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Saturday, 28 September, 2002, 20:58 GMT 21:58 UK
Conference speeches
BBC News Online provides coverage and analysis of all the major speeches and issues at the Labour party autumn conference in Blackpool.


John Prescott - Deputy Prime Minister
Deputy Prime Minister John Prescott
Deputy Prime Minister John Prescott
John Prescott vigorously defends the use of private money to fund public services in his speech to the party conference. He describes public-private partnerships as long-standing party policy.



Gordon Brown - Chancellor
Chancellor of the Exchequer Gordon Brown
Chancellor of the Exchequer Gordon Brown
The Chancellor mounts a pre-emptive strike against potential revolts over Iraq and using private money in public services. He says backing down over the Private Finance Initiative would mean breaking Labour's promises to the public.



Jack Straw - Foreign Secretary
Foreign Secretary Jack Straw
Foreign Secretary Jack Straw
The Foreign Secretary briefs the conference on the UK's foreign policy aims and gives an indication of progress so far on Iraq. Mr Straw will visit Iraq's neighbour, Iran, as part of a tour of Gulf states in the week after the Labour conference.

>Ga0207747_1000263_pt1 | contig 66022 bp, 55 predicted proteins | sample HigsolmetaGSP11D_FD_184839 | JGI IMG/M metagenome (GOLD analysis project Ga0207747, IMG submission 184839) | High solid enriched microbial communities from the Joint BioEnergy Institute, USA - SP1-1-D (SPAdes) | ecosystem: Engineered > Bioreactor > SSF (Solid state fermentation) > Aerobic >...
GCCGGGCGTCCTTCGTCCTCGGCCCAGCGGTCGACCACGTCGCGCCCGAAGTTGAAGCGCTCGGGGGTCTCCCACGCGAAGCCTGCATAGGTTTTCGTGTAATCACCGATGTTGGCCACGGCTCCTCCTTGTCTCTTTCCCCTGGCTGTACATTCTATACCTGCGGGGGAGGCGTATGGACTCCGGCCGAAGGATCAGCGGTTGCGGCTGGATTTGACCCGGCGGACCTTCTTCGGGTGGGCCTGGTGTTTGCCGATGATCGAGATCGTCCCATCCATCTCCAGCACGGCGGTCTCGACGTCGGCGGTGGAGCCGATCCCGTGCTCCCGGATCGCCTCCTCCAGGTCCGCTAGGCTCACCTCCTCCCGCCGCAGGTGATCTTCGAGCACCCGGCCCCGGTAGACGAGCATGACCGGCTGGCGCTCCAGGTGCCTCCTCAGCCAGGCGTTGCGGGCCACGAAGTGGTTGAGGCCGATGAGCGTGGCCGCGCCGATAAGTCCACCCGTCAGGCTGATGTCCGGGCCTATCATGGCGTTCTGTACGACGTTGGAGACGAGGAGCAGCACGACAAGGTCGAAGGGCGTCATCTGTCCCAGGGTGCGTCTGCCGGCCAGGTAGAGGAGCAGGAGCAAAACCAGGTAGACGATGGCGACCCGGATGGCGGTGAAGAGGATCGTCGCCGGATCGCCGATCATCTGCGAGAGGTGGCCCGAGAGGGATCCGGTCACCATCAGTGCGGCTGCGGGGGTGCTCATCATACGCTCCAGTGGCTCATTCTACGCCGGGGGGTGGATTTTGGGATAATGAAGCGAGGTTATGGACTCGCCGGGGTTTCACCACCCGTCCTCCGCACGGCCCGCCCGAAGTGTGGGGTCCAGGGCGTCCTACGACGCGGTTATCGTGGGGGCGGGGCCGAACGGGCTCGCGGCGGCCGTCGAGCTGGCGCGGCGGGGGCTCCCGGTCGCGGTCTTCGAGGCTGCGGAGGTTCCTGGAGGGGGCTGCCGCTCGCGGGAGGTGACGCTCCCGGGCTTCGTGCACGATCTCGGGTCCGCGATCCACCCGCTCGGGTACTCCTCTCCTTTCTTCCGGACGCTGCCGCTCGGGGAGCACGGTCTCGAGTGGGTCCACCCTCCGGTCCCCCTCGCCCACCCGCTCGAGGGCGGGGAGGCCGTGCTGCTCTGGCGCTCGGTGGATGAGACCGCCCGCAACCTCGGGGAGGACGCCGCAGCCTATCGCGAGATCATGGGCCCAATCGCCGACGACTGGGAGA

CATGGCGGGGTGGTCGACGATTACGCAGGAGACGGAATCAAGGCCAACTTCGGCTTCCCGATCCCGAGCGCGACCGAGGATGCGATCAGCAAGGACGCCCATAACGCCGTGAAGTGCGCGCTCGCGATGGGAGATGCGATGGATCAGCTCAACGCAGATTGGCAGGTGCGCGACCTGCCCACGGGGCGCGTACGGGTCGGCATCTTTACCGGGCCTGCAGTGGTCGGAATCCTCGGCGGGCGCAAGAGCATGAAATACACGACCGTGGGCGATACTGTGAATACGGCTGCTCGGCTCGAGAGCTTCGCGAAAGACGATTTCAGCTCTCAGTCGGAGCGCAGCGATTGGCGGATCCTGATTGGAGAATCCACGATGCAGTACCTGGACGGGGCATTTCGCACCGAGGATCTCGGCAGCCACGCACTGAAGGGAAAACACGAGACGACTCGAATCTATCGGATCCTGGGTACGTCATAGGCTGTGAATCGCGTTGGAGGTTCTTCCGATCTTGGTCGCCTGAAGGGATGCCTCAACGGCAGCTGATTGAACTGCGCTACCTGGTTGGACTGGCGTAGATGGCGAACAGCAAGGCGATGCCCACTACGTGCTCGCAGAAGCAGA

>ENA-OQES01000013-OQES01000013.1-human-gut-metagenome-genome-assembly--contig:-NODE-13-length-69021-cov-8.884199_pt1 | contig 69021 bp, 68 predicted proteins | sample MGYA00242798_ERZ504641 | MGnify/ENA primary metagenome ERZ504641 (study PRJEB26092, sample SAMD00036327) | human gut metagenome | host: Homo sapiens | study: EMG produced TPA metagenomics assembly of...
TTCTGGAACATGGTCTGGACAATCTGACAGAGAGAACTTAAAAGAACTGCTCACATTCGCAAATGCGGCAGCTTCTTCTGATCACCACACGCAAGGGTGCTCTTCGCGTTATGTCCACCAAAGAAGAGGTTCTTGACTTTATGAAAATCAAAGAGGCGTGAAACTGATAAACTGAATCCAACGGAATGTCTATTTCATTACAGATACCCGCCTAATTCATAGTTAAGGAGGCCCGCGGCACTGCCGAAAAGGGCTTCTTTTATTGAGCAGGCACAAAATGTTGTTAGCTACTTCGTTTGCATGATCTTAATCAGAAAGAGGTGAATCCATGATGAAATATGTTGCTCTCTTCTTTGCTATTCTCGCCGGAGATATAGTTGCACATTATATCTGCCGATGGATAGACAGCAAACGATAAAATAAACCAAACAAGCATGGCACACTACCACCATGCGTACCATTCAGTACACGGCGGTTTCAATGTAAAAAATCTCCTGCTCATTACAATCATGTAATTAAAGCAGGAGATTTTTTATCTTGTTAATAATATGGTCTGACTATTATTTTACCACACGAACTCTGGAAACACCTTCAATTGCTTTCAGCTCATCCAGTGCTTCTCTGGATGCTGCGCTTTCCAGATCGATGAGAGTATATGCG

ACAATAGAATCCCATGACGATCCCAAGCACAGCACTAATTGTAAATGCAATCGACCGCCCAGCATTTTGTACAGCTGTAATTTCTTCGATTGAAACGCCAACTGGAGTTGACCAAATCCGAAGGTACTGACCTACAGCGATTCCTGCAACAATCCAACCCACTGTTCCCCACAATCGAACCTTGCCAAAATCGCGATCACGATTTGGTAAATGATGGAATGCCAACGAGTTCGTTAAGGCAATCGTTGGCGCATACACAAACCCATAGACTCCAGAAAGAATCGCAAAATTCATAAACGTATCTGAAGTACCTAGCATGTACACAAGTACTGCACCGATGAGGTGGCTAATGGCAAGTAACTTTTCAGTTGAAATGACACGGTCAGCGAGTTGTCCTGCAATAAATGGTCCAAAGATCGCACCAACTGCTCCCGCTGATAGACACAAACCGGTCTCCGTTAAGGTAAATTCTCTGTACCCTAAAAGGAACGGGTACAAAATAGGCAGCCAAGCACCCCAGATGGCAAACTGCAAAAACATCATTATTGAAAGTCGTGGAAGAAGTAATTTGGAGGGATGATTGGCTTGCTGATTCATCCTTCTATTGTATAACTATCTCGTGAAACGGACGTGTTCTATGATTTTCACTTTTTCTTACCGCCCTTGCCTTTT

Tony Blair - Prime Minister
Tony Blair
The Prime Minister Tony Blair
Mr Blair delivers a stark warning on Iraq, saying the UK must stand ready for war. He also says the Labour party must be 'bolder' in achieving its goals. He says there will be a "great push forward" to revive schools and hospitals and reform the criminal justice system.



Estelle Morris - Education Secretary
Education Secretary Estelle Morris
Education Secretary Estelle Morris
Following the controversy over A-levels, the Education Secretary sets out her vision for delivering on the party's promises on education. She has faced calls from the Tories for her resignation over the row.



David Blunkett - Home Secretary
Home Secretary David Blunkett
Home Secretary David Blunkett
The Home Secretary tells delegates how his party intends to combat crime. He admits huge investment is needed to improve the custody system and calls for a partnership between lawyers, the public and the government to stamp out delays in cases at magistrates and crown courts.



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